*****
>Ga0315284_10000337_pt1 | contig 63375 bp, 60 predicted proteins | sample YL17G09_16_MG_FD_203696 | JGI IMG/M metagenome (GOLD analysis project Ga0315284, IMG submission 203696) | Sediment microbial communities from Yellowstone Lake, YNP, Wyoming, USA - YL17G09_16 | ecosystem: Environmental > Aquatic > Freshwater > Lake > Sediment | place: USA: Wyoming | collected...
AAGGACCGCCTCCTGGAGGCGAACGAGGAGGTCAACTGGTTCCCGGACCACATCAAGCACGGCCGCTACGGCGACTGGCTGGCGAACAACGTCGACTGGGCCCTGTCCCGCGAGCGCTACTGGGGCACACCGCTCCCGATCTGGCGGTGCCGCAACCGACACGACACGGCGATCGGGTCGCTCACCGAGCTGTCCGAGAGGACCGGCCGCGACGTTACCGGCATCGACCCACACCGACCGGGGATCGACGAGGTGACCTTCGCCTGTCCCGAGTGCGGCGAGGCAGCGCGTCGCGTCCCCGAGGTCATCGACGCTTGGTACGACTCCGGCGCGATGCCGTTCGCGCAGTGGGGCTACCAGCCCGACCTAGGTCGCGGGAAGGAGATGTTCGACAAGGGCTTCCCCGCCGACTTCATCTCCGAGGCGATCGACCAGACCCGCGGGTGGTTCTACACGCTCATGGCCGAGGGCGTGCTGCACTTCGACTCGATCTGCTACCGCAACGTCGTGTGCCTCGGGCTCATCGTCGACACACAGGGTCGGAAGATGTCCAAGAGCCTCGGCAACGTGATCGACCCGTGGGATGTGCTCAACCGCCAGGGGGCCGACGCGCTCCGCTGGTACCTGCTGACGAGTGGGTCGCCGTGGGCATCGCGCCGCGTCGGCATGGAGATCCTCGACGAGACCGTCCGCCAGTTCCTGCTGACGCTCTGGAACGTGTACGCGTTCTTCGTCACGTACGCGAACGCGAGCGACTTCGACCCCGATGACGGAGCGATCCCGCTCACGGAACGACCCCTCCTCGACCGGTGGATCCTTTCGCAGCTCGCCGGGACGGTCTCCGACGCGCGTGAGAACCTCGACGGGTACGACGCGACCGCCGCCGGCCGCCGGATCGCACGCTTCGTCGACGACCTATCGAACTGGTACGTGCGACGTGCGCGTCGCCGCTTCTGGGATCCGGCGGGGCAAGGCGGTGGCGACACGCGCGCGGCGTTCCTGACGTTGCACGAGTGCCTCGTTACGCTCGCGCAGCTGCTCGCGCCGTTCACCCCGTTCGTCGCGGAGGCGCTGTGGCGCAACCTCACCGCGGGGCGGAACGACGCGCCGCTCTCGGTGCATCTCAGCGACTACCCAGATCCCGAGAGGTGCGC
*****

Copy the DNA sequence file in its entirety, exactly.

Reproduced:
>Ga0315284_10000337_pt1 | contig 63375 bp, 60 predicted proteins | sample YL17G09_16_MG_FD_203696 | JGI IMG/M metagenome (GOLD analysis project Ga0315284, IMG submission 203696) | Sediment microbial communities from Yellowstone Lake, YNP, Wyoming, USA - YL17G09_16 | ecosystem: Environmental > Aquatic > Freshwater > Lake > Sediment | place: USA: Wyoming | collected...
AAGGACCGCCTCCTGGAGGCGAACGAGGAGGTCAACTGGTTCCCGGACCACATCAAGCACGGCCGCTACGGCGACTGGCTGGCGAACAACGTCGACTGGGCCCTGTCCCGCGAGCGCTACTGGGGCACACCGCTCCCGATCTGGCGGTGCCGCAACCGACACGACACGGCGATCGGGTCGCTCACCGAGCTGTCCGAGAGGACCGGCCGCGACGTTACCGGCATCGACCCACACCGACCGGGGATCGACGAGGTGACCTTCGCCTGTCCCGAGTGCGGCGAGGCAGCGCGTCGCGTCCCCGAGGTCATCGACGCTTGGTACGACTCCGGCGCGATGCCGTTCGCGCAGTGGGGCTACCAGCCCGACCTAGGTCGCGGGAAGGAGATGTTCGACAAGGGCTTCCCCGCCGACTTCATCTCCGAGGCGATCGACCAGACCCGCGGGTGGTTCTACACGCTCATGGCCGAGGGCGTGCTGCACTTCGACTCGATCTGCTACCGCAACGTCGTGTGCCTCGGGCTCATCGTCGACACACAGGGTCGGAAGATGTCCAAGAGCCTCGGCAACGTGATCGACCCGTGGGATGTGCTCAACCGCCAGGGGGCCGACGCGCTCCGCTGGTACCTGCTGACGAGTGGGTCGCCGTGGGCATCGCGCCGCGTCGGCATGGAGATCCTCGACGAGACCGTCCGCCAGTTCCTGCTGACGCTCTGGAACGTGTACGCGTTCTTCGTCACGTACGCGAACGCGAGCGACTTCGACCCCGATGACGGAGCGATCCCGCTCACGGAACGACCCCTCCTCGACCGGTGGATCCTTTCGCAGCTCGCCGGGACGGTCTCCGACGCGCGTGAGAACCTCGACGGGTACGACGCGACCGCCGCCGGCCGCCGGATCGCACGCTTCGTCGACGACCTATCGAACTGGTACGTGCGACGTGCGCGTCGCCGCTTCTGGGATCCGGCGGGGCAAGGCGGTGGCGACACGCGCGCGGCGTTCCTGACGTTGCACGAGTGCCTCGTTACGCTCGCGCAGCTGCTCGCGCCGTTCACCCCGTTCGTCGCGGAGGCGCTGTGGCGCAACCTCACCGCGGGGCGGAACGACGCGCCGCTCTCGGTGCATCTCAGCGACTACCCAGATCCCGAGAGGTGCGC